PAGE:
“It’s definitely a whole new experience being 19 years old and having all of this recognition for doing so well this winter. It’s a different experience, but it’s a great one.”
Part of what is making the experience great for Kimzey is his friendly “duel” with Harris. Harris has thousands of fans across the country, and Kimzey definitely counts himself among them.
“J.W. is awesome,” Kimzey said. “He was one of my heroes growing up, so getting to ride against J.W. is phenomenal. He is one of the most level-headed guys and one of the most mentally tough guys I’ve met, as far as never getting in a slump, believing in his own ability and going out and proving it week-in and week-out.
“That’s why he’s a four-time world champion and who is going to go down as one of the greatest bull riders of all time.”
The mental aspect of the bull riding game is highly important to the cerebral Kimzey. He lists Dr. Charles Garfield’s book Peak Performance as his favorite and uses its principles on a daily basis.
“Oh gosh, that book has helped me so much mentally,” Kimzey said. “It really is about the keys to winning and breaks down winning in every form of the word. It helps me keep a level head, not feel any of the pressure and escape everything and get back to the basics of winning.”
Those principles have served Kimzey well, and his mental approach to his craft is something he concentrates on quite a bit.
“It’s definitely way more mental than it is anything else,” Kimzey said of bull riding. “I’m one of those guys who believes that everything in life is 90 percent psychological and 10 percent everything else. As long as your mind is right, you can conquer anything in this world.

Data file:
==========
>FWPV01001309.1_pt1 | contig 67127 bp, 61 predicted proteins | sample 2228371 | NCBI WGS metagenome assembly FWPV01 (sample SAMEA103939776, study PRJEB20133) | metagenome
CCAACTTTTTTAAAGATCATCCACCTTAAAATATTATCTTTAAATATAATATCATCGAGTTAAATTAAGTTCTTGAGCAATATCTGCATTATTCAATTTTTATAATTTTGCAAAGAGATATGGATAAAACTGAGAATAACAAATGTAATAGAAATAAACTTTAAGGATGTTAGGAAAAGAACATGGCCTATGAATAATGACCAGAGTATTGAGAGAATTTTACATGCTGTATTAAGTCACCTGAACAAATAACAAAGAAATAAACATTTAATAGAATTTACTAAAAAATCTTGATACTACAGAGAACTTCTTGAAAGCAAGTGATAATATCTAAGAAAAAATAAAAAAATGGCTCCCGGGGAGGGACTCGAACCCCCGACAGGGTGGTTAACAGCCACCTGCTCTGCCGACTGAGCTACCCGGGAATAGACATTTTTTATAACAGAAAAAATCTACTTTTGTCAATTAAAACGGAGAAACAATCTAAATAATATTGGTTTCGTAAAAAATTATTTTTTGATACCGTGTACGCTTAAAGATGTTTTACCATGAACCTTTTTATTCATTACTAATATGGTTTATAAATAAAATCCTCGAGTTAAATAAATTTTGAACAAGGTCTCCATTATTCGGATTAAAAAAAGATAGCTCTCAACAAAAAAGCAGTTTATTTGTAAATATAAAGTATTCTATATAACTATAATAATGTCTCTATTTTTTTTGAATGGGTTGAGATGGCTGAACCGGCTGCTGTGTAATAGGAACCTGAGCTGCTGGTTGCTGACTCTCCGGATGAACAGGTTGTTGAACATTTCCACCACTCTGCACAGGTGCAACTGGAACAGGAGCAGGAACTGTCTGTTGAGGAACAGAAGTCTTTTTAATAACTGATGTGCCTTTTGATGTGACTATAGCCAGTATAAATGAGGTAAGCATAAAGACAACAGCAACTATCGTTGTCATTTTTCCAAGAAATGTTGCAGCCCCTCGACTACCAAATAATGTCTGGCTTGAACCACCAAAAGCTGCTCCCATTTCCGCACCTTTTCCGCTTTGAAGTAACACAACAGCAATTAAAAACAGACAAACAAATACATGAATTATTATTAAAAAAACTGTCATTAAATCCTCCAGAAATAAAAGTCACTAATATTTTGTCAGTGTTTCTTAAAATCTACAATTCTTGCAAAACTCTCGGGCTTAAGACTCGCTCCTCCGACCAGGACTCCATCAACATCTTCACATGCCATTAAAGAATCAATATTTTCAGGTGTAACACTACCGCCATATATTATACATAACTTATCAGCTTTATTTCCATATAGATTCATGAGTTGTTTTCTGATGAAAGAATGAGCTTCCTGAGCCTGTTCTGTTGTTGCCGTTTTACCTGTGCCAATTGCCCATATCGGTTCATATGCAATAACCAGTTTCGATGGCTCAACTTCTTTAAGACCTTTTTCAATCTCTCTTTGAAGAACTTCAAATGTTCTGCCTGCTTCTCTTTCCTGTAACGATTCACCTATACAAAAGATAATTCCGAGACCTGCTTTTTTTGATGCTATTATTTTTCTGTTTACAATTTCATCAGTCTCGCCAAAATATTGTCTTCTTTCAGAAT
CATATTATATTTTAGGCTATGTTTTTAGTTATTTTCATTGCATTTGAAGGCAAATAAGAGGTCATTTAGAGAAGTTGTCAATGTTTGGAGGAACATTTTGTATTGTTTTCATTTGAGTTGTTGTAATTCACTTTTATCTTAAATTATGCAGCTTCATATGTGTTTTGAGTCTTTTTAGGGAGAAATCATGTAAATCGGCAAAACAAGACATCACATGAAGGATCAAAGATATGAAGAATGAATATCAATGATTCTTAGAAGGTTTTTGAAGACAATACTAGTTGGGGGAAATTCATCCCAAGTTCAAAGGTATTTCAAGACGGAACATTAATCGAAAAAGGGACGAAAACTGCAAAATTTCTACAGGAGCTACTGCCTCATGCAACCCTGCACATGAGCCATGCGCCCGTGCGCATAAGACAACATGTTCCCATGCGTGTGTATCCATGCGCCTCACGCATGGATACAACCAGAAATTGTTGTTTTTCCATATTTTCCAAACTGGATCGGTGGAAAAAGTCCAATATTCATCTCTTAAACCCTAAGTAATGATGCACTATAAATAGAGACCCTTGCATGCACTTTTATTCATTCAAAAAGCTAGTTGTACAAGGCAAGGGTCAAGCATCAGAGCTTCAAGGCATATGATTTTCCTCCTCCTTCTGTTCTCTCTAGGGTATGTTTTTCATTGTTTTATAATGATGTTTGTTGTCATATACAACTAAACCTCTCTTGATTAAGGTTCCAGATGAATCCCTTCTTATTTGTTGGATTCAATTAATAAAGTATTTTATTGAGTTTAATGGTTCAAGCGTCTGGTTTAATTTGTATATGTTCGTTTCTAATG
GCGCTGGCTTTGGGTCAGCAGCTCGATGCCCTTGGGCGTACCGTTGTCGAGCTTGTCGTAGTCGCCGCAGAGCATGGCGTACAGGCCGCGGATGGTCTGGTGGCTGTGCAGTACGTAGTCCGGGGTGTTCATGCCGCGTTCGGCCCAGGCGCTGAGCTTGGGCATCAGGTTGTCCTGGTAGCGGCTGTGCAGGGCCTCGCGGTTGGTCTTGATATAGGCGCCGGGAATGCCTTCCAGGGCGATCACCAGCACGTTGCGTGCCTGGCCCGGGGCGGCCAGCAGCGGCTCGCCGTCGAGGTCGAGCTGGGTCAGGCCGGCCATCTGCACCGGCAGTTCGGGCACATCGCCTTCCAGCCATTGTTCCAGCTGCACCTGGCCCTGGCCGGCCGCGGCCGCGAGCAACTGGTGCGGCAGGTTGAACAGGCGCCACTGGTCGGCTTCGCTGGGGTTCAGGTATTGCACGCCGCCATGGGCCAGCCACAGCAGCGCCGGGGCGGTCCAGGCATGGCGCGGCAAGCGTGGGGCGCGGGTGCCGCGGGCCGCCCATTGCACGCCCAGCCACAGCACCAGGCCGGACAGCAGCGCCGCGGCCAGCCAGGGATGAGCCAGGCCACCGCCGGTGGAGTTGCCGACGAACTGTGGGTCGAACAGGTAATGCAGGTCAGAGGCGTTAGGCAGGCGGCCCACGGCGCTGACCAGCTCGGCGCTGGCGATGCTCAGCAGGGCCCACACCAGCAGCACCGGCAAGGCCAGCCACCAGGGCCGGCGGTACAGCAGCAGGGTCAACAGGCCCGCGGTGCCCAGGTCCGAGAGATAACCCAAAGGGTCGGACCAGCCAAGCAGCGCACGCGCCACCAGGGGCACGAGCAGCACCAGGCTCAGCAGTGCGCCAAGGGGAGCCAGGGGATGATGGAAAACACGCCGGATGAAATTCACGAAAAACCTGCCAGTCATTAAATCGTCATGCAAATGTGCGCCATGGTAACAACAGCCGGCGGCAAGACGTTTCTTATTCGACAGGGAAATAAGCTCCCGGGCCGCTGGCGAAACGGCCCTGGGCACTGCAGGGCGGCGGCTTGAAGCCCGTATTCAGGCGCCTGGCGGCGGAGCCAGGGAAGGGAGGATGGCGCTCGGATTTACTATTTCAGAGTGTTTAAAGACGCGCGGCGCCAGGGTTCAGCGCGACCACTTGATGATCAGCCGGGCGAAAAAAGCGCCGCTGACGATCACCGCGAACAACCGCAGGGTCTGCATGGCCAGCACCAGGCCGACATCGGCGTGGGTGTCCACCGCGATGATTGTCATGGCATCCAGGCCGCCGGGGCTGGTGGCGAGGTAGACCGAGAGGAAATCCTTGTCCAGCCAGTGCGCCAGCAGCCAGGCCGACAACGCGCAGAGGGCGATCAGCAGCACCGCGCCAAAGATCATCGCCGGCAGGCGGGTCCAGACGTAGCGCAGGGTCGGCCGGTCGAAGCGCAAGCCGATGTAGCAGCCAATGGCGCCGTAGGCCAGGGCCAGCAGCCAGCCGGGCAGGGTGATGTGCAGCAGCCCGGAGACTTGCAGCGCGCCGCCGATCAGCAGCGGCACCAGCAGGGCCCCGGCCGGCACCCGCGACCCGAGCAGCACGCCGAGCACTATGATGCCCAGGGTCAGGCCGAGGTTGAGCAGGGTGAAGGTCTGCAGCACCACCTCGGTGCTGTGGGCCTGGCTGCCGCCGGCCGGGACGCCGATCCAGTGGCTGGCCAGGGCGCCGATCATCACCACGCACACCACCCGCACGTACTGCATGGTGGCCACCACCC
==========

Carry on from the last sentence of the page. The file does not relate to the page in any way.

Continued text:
“The fun part of that is doing your homework by reading books to keep your mind right while you’re going down the road, because it is a 365-day grind out here rodeoing. We don’t get an offseason like everybody else does. It’s go, go, go all the time.”
And go, go, go is exactly what Kimzey plans to do the remainder of the season. He is not reducing his travel schedule just because he is No. 1 in the world right now and is a sure lock to qualify for his first Wrangler NFR.
“I’m not going to look back on this year and wish I went to one (more) of the smaller rodeos because I lost the world championship or missed going to the NFR by $5,000,” he said. “I’m just not going to let any of that come into my head. I’m the kind of guy who doesn’t live with any regrets, but at the same time, I don’t like giving myself the opportunity to have any regrets about anything.
“We’re going to try and go to 125 rodeos to max out the count. If I end up a little bit short at the end of the year, all I can do is look back and say, ‘Well, this year, I just wasn’t good enough.’”
Numerous cowboys have implemented the same approach in years past, and they have gold buckles to show for it.
This is the first in a series of monthly articles featuring Sage Kimzey and his path toward the Wrangler NFR. Each month, NFR Insider Neal Reid will catch up with Kimzey to talk about his progress, successes and setbacks as the rodeo season marches on. Stay tuned for more about Kimzey.